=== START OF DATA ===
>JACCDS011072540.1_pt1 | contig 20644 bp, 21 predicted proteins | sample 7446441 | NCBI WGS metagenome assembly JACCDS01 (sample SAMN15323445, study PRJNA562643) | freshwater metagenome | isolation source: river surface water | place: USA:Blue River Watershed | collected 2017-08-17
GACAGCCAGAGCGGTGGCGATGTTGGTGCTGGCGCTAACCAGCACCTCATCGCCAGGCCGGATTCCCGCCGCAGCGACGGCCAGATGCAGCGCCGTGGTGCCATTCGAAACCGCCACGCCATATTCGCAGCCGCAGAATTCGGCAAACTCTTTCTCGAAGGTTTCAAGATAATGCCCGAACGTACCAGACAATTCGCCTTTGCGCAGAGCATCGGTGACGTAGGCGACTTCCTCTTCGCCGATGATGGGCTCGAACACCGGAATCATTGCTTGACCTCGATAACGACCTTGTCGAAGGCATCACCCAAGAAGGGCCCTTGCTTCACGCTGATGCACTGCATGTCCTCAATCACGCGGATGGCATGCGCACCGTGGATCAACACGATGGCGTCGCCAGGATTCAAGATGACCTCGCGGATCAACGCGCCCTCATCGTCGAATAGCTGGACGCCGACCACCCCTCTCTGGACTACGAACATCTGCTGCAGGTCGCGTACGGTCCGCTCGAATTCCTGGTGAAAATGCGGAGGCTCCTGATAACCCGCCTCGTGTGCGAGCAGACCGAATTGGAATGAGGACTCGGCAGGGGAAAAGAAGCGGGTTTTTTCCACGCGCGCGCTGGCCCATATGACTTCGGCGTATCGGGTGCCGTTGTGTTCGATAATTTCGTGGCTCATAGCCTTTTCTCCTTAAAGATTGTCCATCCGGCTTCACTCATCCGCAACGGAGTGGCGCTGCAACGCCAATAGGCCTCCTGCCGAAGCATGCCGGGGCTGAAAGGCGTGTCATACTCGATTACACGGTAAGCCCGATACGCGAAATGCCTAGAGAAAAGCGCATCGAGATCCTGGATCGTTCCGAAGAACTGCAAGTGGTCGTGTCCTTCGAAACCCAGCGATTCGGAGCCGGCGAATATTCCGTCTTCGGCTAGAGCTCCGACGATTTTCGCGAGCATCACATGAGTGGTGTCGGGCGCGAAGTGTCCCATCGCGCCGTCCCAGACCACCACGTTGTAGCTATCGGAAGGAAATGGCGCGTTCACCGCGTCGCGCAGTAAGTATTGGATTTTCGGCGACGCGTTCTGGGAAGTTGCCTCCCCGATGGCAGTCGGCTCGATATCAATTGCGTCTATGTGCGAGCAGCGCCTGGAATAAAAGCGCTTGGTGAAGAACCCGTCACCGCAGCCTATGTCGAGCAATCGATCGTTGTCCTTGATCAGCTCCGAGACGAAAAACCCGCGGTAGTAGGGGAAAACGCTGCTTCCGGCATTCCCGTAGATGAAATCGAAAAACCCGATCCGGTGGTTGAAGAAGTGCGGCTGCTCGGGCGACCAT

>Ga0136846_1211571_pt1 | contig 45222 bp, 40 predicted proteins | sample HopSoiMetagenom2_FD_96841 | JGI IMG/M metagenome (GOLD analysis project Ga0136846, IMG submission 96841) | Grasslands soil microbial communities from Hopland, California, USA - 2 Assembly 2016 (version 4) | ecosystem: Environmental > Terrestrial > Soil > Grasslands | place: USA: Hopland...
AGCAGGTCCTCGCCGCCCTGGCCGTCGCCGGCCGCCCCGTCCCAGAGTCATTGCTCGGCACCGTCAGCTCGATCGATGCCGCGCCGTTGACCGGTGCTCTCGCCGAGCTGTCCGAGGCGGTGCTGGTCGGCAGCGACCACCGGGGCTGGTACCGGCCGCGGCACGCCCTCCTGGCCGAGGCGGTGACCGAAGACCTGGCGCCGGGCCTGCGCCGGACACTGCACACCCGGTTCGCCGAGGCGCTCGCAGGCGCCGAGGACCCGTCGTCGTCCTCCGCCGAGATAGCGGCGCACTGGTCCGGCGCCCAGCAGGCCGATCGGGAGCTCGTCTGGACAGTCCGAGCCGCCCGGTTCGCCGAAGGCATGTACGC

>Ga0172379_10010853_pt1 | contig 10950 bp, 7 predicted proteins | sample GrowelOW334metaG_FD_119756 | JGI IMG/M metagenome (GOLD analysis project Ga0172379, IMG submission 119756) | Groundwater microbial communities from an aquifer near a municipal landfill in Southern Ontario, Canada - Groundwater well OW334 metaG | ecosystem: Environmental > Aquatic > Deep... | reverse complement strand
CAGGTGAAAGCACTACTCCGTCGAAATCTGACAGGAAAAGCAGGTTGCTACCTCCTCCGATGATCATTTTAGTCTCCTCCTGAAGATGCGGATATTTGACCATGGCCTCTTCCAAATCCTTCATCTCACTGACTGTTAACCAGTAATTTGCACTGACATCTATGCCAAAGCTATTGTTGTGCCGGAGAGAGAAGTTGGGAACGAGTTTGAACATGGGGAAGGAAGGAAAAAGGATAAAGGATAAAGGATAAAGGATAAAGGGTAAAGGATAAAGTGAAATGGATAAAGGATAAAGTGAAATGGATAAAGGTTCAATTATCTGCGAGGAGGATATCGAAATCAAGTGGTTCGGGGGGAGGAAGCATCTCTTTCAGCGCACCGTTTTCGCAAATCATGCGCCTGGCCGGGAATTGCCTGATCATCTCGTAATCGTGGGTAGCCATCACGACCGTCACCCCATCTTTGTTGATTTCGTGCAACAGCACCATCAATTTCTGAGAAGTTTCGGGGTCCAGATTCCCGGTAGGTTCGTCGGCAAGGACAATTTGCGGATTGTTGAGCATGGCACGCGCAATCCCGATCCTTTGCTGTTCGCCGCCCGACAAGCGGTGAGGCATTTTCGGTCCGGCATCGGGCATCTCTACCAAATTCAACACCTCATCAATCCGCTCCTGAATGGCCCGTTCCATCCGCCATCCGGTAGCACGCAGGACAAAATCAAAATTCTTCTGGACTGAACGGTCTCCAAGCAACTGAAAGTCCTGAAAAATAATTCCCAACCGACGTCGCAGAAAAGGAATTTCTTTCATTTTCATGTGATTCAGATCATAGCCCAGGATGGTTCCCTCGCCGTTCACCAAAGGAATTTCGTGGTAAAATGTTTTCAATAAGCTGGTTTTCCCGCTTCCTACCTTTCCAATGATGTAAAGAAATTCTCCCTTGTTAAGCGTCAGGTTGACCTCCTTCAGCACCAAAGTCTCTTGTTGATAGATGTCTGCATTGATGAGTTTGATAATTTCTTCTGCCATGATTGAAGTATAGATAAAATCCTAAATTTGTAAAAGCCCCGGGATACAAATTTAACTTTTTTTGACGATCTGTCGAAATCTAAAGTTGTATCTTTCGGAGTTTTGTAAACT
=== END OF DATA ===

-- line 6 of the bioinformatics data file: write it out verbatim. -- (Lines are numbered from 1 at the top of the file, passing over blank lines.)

CAGGTGAAAGCACTACTCCGTCGAAATCTGACAGGAAAAGCAGGTTGCTACCTCCTCCGATGATCATTTTAGTCTCCTCCTGAAGATGCGGATATTTGACCATGGCCTCTTCCAAATCCTTCATCTCACTGACTGTTAACCAGTAATTTGCACTGACATCTATGCCAAAGCTATTGTTGTGCCGGAGAGAGAAGTTGGGAACGAGTTTGAACATGGGGAAGGAAGGAAAAAGGATAAAGGATAAAGGATAAAGGATAAAGGGTAAAGGATAAAGTGAAATGGATAAAGGATAAAGTGAAATGGATAAAGGTTCAATTATCTGCGAGGAGGATATCGAAATCAAGTGGTTCGGGGGGAGGAAGCATCTCTTTCAGCGCACCGTTTTCGCAAATCATGCGCCTGGCCGGGAATTGCCTGATCATCTCGTAATCGTGGGTAGCCATCACGACCGTCACCCCATCTTTGTTGATTTCGTGCAACAGCACCATCAATTTCTGAGAAGTTTCGGGGTCCAGATTCCCGGTAGGTTCGTCGGCAAGGACAATTTGCGGATTGTTGAGCATGGCACGCGCAATCCCGATCCTTTGCTGTTCGCCGCCCGACAAGCGGTGAGGCATTTTCGGTCCGGCATCGGGCATCTCTACCAAATTCAACACCTCATCAATCCGCTCCTGAATGGCCCGTTCCATCCGCCATCCGGTAGCACGCAGGACAAAATCAAAATTCTTCTGGACTGAACGGTCTCCAAGCAACTGAAAGTCCTGAAAAATAATTCCCAACCGACGTCGCAGAAAAGGAATTTCTTTCATTTTCATGTGATTCAGATCATAGCCCAGGATGGTTCCCTCGCCGTTCACCAAAGGAATTTCGTGGTAAAATGTTTTCAATAAGCTGGTTTTCCCGCTTCCTACCTTTCCAATGATGTAAAGAAATTCTCCCTTGTTAAGCGTCAGGTTGACCTCCTTCAGCACCAAAGTCTCTTGTTGATAGATGTCTGCATTGATGAGTTTGATAATTTCTTCTGCCATGATTGAAGTATAGATAAAATCCTAAATTTGTAAAAGCCCCGGGATACAAATTTAACTTTTTTTGACGATCTGTCGAAATCTAAAGTTGTATCTTTCGGAGTTTTGTAAACT